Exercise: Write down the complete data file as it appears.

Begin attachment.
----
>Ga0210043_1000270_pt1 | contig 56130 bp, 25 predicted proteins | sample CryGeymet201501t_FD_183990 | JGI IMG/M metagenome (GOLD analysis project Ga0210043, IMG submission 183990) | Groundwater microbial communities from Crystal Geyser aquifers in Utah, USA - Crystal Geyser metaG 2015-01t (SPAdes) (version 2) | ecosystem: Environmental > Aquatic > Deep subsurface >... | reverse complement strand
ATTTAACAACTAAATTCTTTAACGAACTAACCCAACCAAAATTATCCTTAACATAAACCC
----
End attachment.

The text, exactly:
>Ga0210043_1000270_pt1 | contig 56130 bp, 25 predicted proteins | sample CryGeymet201501t_FD_183990 | JGI IMG/M metagenome (GOLD analysis project Ga0210043, IMG submission 183990) | Groundwater microbial communities from Crystal Geyser aquifers in Utah, USA - Crystal Geyser metaG 2015-01t (SPAdes) (version 2) | ecosystem: Environmental > Aquatic > Deep subsurface >... | reverse complement strand
ATTTAACAACTAAATTCTTTAACGAACTAACCCAACCAAAATTATCCTTAACATAAACCC